coaches respected us, their players didn't," says Wisconsin
coach Dick Bennett, who was then at Wisconsin-Green Bay. "Before
they realized we could play, they were down 15." Duke, which
beat a seemingly invincible UNLV team in '91 by forcing the
Runnin' Rebels to execute in an unaccustomedly close game, wound
up playing the Vegas role a year ago in the final against UConn.
"There was a lot of pressure on us," says the Blue Devils' Chris
Carrawell of last year's tournament. "People were calling it the
Duke Invitational, and we were just expected to win."
Michigan State is the closest thing to a consensus favorite this
season, with Martin's injury having dropped Cincinnati to a
second seed. How will the Spartans carry that burden? As for
teams who might be looking past a quality opponent without a
big-name reputation, look no further than Auburn, UCLA and
Oklahoma. They'll fail to take seriously Creighton, Ball State
and Winthrop at their peril.
Because the darnedest things just happen. There's no other
category under which to file Georgetown guard Fred Brown's
mistaking James Worthy of North Carolina for a teammate in the
'84 final, or Chris Webber's calling a timeout that Michigan
didn't have in the '93 title game, or the peevish clock that
didn't start for 15 seconds in Kansas's 1986 regional semifinal
against Michigan State, just enough time for the Jayhawks to
force the overtime in which they beat the Spartans. Several days
before the '81 tournament three Kentucky freshmen got into a
shaving-cream fight in Wildcat Lodge, the basketball dorm. An
assistant snitched to coach Joe B. Hall, who wouldn't let the
matter die, bringing it up in the locker room before the heavily
favored Wildcats were to play UAB in the second round. "He told
us that if we lost the game, it would be our fault because we
didn't have our heads in the game and we were distracting other
guys on the team," one of the foamy frolickers, forward Bret
Bearup, says today. "We were looking at each other thinking,
What's he talking about?" UAB won 69-62, and whose fault this
was--the freshmen's for behaving sophomorically, or Hall's for
dwelling so negatively on something so trivial--hardly mattered.
Who'll reach the Final Four in Indianapolis rides on factors far
beyond any prognosticator's ken. But we'll volunteer a foursome
just the same, attaching a caveat to each. From the West we like
LSU, provided that Texas, Arizona or St. John's fails to exploit
the Tigers' lack of depth and tournament experience. Michigan
State should emerge from the Midwest so long as Syracuse doesn't
revert to its early-season form and Iowa State doesn't maintain
its late-season form, either of which would force the Spartans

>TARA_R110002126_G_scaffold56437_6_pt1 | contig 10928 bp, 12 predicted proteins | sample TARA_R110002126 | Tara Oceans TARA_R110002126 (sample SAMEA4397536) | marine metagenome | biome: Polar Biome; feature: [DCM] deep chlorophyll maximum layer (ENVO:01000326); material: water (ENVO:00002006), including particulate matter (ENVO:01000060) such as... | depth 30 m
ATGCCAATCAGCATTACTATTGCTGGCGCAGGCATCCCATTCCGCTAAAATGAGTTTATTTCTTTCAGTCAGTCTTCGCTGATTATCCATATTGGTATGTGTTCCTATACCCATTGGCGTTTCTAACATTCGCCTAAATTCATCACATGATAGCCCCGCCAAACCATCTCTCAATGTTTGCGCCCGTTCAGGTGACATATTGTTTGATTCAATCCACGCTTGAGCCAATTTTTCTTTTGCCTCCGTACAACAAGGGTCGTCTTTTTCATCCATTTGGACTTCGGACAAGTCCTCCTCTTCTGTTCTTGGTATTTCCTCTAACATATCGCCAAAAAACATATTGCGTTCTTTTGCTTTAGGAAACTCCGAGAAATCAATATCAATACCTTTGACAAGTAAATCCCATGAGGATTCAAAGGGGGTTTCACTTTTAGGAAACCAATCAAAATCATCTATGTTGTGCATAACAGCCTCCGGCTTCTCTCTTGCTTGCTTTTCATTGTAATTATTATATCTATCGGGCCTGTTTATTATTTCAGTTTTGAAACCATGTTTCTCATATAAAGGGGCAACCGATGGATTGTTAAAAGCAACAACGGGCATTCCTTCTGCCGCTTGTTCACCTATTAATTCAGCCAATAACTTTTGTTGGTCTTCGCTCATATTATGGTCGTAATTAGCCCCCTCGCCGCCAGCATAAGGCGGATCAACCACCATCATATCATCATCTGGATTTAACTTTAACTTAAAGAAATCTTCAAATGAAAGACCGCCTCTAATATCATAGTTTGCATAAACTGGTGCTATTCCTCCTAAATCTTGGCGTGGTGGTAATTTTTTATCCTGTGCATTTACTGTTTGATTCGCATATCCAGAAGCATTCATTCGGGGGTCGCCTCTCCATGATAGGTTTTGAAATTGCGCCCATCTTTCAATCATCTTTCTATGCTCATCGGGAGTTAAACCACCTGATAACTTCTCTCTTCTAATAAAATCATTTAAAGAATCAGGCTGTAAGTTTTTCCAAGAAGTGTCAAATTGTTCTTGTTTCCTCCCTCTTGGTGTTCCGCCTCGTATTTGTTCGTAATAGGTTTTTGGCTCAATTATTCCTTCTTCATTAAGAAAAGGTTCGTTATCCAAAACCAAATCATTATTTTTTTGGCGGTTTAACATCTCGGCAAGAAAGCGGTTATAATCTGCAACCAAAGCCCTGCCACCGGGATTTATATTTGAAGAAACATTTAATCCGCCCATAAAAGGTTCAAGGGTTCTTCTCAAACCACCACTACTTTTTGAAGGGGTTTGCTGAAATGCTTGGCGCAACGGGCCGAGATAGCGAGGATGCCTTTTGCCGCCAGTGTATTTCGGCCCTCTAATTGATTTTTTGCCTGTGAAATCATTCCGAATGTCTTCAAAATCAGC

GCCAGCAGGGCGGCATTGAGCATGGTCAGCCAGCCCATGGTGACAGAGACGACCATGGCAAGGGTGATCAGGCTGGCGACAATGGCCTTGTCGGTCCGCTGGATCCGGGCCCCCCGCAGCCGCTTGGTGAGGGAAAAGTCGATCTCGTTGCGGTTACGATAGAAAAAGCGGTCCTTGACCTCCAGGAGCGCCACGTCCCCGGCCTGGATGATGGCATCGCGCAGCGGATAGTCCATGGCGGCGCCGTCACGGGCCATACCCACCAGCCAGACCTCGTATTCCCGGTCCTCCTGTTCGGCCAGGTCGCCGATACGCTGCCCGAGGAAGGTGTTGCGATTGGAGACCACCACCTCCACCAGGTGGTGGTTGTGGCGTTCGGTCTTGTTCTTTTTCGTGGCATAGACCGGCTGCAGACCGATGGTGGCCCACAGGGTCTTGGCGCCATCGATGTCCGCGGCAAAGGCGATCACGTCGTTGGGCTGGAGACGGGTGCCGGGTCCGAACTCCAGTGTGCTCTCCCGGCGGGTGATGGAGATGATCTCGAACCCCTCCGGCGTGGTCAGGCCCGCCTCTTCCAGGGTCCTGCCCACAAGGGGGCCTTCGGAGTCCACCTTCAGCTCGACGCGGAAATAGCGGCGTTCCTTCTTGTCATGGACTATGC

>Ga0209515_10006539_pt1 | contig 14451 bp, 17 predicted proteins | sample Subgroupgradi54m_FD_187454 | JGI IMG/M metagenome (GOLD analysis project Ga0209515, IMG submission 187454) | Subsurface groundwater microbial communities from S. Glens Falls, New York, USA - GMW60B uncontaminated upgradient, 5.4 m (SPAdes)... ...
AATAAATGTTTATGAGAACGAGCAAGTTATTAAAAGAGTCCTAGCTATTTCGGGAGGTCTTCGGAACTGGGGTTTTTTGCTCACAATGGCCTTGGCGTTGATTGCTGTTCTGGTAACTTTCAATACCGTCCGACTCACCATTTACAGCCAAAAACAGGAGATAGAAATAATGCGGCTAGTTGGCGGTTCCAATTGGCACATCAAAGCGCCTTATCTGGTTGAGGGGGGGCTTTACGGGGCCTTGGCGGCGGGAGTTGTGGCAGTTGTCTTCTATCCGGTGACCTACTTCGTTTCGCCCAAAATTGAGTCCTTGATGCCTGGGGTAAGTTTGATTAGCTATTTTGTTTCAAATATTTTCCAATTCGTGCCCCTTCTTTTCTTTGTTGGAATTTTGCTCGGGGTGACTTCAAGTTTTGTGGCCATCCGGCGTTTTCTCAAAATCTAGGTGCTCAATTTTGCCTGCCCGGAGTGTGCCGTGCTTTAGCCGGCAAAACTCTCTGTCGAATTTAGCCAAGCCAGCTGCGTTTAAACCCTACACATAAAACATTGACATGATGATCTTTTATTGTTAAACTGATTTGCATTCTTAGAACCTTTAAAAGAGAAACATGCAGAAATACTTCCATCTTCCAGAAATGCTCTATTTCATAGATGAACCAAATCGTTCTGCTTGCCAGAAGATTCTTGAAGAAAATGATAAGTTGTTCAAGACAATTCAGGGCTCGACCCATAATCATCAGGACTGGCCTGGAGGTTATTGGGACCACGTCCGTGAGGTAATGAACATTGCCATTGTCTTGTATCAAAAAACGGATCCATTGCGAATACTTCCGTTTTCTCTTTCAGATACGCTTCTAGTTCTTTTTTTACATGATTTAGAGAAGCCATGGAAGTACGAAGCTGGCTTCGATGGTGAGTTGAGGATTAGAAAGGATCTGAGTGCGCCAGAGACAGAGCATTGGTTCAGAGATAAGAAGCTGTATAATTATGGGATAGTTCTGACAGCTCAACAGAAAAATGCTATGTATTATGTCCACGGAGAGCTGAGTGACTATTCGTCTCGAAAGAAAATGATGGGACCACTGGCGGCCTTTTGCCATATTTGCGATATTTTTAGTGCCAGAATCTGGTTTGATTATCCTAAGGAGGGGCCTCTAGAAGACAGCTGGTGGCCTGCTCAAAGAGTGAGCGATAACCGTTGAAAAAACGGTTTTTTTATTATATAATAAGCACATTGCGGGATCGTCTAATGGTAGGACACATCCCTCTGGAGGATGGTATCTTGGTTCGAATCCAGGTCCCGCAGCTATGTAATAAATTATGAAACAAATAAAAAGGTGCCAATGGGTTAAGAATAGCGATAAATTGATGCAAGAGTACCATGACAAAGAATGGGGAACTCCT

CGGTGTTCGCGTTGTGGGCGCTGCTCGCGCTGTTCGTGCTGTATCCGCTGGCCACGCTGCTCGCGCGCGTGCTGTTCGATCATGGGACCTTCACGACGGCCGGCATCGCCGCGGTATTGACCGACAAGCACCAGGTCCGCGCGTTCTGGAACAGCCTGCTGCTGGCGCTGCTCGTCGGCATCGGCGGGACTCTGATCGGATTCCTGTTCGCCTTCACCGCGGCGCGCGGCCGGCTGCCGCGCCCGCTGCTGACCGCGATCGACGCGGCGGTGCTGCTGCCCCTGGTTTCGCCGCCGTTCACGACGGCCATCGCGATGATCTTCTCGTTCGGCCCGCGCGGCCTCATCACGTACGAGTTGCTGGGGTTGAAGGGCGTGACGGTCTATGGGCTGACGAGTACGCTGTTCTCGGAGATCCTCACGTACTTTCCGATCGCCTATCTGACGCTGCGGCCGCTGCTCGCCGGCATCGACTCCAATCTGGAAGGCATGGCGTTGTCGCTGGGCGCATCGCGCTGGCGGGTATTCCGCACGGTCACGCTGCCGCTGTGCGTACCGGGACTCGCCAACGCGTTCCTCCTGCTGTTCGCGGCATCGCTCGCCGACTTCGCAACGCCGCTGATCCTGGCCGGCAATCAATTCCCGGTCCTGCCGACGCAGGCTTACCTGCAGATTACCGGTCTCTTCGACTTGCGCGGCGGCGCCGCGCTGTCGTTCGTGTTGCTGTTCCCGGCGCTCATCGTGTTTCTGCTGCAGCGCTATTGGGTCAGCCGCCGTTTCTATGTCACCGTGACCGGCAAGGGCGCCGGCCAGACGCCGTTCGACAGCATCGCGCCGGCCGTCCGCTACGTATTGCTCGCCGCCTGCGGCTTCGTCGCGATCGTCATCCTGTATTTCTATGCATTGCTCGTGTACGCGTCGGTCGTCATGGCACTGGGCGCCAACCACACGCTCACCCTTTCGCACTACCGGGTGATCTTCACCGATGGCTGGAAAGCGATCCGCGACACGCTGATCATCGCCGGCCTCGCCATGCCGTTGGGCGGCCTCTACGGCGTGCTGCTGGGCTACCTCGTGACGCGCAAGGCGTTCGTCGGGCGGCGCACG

into a close game. (They're 2-4 in games decided by five points
or fewer.) From the East we'll take Temple, assuming that
Sanchez doesn't get sidelined by fouls or injury and the Owls'
outside touch doesn't abandon them. And from the South look for
Stanford, as long as no coltish team--Connecticut, Tennessee,
Arkansas, Tulsa or Cincinnati--can goad the Cardinal into an
So there you have it: Three weeks' worth of weaknesses. Might as
well lose yourself in them. You'll have a lot of company.
Since the NCAA tournament has become one big office pool, put us
down for $5, and here are our picks.
3 OKLAHOMA STATE
10 SETON HALL
Cards coach Mike Deane has taken three schools to NCAAs. This
will be the third to go out early.
Jayhawks have no go-to guy; Demons do--Quentin Richardson, who
nearly committed to Kansas.
For Butler to do it, Bulldogs need star. Alas, no mystery here;
they lack that weapon.
If Quakers of March play Illini of December, Penn wins. But
maturing Brian Cook sinks Ivy champs.
With changing D's and ball hawk Tezale Archie on Guyton, Waves
show Knight another early exit.
Dutchmen should win battle of point guards but, five-on-five,
lack enough fingers for holes in dike.
Arizona's Loren Woods blocked 14 against Ducks; here Samuel
Dalembert stymies Oregon drives.
Owls win, but Leopards' seniors and coach Fran O'Hanlon's old
Big Five savvy keep this close.
Demons almost beat Devils in December, but Duke--especially
point guard Jason Williams--is better, while DePaul isn't.
Youth in search of a leader (Gators) runs into youth with a
leader (Illini's Sergio McClain) as Lon Kruger takes on old
Like Hoosiers, Cowboys cut and screen--but they also have better
athletes and will Wave goodbye to Pepperdine.
Even with Shaheen Holloway,
a senior guard having a superb season, Pirates can't beat
Owls' matchup zone.
Illini, now bringing players like Marcus Griffin and Lucas
Johnson off bench, give Kruger a luxury original Coach K can
only wish for. Big Ten size, strength will out.
Point man Doug Gottlieb passes but doesn't do what Cowboys need
here: score. State's outside game is streaky; with Lynn Greer,
Quincy Wadley and Sanchez, Temple's isn't.
Owls define roles and rebound by committee. Those are Illini's
flaws: Cory Bradford and Frank Williams not always on same page
in backcourt, and Illinois was outrebounded 41-16 at Michigan
16 SOUTH CAROLINA STATE
8 NORTH CAROLINA
12 UTAH STATE
6 MIAMI (FLA.)
3 OHIO STATE
14 APPALACHIAN STATE
For much of year, Bulldogs got most of boards on offensive
glass. Chuck-'n'-chase won't work here.
Tar Heels' slack perimeter D lets Mizzou get free for threes in